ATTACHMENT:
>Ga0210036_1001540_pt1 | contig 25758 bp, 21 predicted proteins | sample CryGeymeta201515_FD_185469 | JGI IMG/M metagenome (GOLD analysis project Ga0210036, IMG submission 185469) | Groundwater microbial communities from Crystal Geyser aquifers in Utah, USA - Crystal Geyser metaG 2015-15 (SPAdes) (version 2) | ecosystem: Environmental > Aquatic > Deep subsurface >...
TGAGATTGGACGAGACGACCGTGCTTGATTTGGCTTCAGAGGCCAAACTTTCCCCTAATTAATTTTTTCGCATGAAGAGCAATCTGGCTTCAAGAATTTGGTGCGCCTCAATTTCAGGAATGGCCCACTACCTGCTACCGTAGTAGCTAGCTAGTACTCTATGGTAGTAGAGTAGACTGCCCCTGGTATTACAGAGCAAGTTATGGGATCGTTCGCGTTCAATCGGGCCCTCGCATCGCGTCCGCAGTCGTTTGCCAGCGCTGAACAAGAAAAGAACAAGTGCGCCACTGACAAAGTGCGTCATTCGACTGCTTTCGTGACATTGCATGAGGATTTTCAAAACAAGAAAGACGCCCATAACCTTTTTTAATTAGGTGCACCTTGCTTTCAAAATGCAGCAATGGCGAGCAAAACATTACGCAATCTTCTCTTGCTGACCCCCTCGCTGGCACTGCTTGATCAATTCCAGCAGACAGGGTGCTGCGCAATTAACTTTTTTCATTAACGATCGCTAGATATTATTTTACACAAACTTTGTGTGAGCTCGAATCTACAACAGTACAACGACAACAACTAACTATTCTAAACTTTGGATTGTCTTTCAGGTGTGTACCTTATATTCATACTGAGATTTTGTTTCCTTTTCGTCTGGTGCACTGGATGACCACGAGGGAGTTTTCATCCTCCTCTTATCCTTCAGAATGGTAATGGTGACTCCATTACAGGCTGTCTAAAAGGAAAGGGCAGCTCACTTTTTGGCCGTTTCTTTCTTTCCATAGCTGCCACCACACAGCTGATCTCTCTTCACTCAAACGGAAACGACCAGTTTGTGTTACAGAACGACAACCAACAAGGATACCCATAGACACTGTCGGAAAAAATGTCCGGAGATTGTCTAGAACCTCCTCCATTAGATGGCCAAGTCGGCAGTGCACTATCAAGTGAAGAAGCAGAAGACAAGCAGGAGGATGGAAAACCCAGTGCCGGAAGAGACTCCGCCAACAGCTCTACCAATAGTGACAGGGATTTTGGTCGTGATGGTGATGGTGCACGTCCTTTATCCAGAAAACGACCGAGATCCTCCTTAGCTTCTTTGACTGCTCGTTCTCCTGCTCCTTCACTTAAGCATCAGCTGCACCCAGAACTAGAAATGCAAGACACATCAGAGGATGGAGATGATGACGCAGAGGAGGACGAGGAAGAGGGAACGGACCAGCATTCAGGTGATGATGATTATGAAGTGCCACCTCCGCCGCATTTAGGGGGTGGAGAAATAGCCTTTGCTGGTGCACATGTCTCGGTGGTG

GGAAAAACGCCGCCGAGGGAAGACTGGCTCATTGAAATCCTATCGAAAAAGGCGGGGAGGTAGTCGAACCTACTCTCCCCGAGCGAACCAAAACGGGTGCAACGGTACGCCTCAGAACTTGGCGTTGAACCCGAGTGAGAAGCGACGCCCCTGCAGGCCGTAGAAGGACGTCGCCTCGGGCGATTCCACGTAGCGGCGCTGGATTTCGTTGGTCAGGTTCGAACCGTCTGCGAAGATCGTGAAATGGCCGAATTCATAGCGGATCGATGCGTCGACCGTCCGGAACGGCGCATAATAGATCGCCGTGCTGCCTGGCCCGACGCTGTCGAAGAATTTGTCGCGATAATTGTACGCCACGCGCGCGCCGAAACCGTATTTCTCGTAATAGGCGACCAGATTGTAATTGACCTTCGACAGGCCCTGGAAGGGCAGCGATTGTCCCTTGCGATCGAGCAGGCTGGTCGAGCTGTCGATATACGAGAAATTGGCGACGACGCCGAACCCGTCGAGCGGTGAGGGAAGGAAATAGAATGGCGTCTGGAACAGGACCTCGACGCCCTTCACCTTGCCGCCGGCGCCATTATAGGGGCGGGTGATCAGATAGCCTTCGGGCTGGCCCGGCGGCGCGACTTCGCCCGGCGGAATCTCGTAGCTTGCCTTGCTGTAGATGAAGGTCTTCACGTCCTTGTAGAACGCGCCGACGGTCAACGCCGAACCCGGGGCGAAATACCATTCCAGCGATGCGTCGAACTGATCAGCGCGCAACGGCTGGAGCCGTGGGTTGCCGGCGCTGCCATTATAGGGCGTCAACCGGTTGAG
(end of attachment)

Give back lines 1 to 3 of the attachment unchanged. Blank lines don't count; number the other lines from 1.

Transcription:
>Ga0210036_1001540_pt1 | contig 25758 bp, 21 predicted proteins | sample CryGeymeta201515_FD_185469 | JGI IMG/M metagenome (GOLD analysis project Ga0210036, IMG submission 185469) | Groundwater microbial communities from Crystal Geyser aquifers in Utah, USA - Crystal Geyser metaG 2015-15 (SPAdes) (version 2) | ecosystem: Environmental > Aquatic > Deep subsurface >...
TGAGATTGGACGAGACGACCGTGCTTGATTTGGCTTCAGAGGCCAAACTTTCCCCTAATTAATTTTTTCGCATGAAGAGCAATCTGGCTTCAAGAATTTGGTGCGCCTCAATTTCAGGAATGGCCCACTACCTGCTACCGTAGTAGCTAGCTAGTACTCTATGGTAGTAGAGTAGACTGCCCCTGGTATTACAGAGCAAGTTATGGGATCGTTCGCGTTCAATCGGGCCCTCGCATCGCGTCCGCAGTCGTTTGCCAGCGCTGAACAAGAAAAGAACAAGTGCGCCACTGACAAAGTGCGTCATTCGACTGCTTTCGTGACATTGCATGAGGATTTTCAAAACAAGAAAGACGCCCATAACCTTTTTTAATTAGGTGCACCTTGCTTTCAAAATGCAGCAATGGCGAGCAAAACATTACGCAATCTTCTCTTGCTGACCCCCTCGCTGGCACTGCTTGATCAATTCCAGCAGACAGGGTGCTGCGCAATTAACTTTTTTCATTAACGATCGCTAGATATTATTTTACACAAACTTTGTGTGAGCTCGAATCTACAACAGTACAACGACAACAACTAACTATTCTAAACTTTGGATTGTCTTTCAGGTGTGTACCTTATATTCATACTGAGATTTTGTTTCCTTTTCGTCTGGTGCACTGGATGACCACGAGGGAGTTTTCATCCTCCTCTTATCCTTCAGAATGGTAATGGTGACTCCATTACAGGCTGTCTAAAAGGAAAGGGCAGCTCACTTTTTGGCCGTTTCTTTCTTTCCATAGCTGCCACCACACAGCTGATCTCTCTTCACTCAAACGGAAACGACCAGTTTGTGTTACAGAACGACAACCAACAAGGATACCCATAGACACTGTCGGAAAAAATGTCCGGAGATTGTCTAGAACCTCCTCCATTAGATGGCCAAGTCGGCAGTGCACTATCAAGTGAAGAAGCAGAAGACAAGCAGGAGGATGGAAAACCCAGTGCCGGAAGAGACTCCGCCAACAGCTCTACCAATAGTGACAGGGATTTTGGTCGTGATGGTGATGGTGCACGTCCTTTATCCAGAAAACGACCGAGATCCTCCTTAGCTTCTTTGACTGCTCGTTCTCCTGCTCCTTCACTTAAGCATCAGCTGCACCCAGAACTAGAAATGCAAGACACATCAGAGGATGGAGATGATGACGCAGAGGAGGACGAGGAAGAGGGAACGGACCAGCATTCAGGTGATGATGATTATGAAGTGCCACCTCCGCCGCATTTAGGGGGTGGAGAAATAGCCTTTGCTGGTGCACATGTCTCGGTGGTG

GGAAAAACGCCGCCGAGGGAAGACTGGCTCATTGAAATCCTATCGAAAAAGGCGGGGAGGTAGTCGAACCTACTCTCCCCGAGCGAACCAAAACGGGTGCAACGGTACGCCTCAGAACTTGGCGTTGAACCCGAGTGAGAAGCGACGCCCCTGCAGGCCGTAGAAGGACGTCGCCTCGGGCGATTCCACGTAGCGGCGCTGGATTTCGTTGGTCAGGTTCGAACCGTCTGCGAAGATCGTGAAATGGCCGAATTCATAGCGGATCGATGCGTCGACCGTCCGGAACGGCGCATAATAGATCGCCGTGCTGCCTGGCCCGACGCTGTCGAAGAATTTGTCGCGATAATTGTACGCCACGCGCGCGCCGAAACCGTATTTCTCGTAATAGGCGACCAGATTGTAATTGACCTTCGACAGGCCCTGGAAGGGCAGCGATTGTCCCTTGCGATCGAGCAGGCTGGTCGAGCTGTCGATATACGAGAAATTGGCGACGACGCCGAACCCGTCGAGCGGTGAGGGAAGGAAATAGAATGGCGTCTGGAACAGGACCTCGACGCCCTTCACCTTGCCGCCGGCGCCATTATAGGGGCGGGTGATCAGATAGCCTTCGGGCTGGCCCGGCGGCGCGACTTCGCCCGGCGGAATCTCGTAGCTTGCCTTGCTGTAGATGAAGGTCTTCACGTCCTTGTAGAACGCGCCGACGGTCAACGCCGAACCCGGGGCGAAATACCATTCCAGCGATGCGTCGAACTGATCAGCGCGCAACGGCTGGAGCCGTGGGTTGCCGGCGCTGCCATTATAGGGCGTCAACCGGTTGAG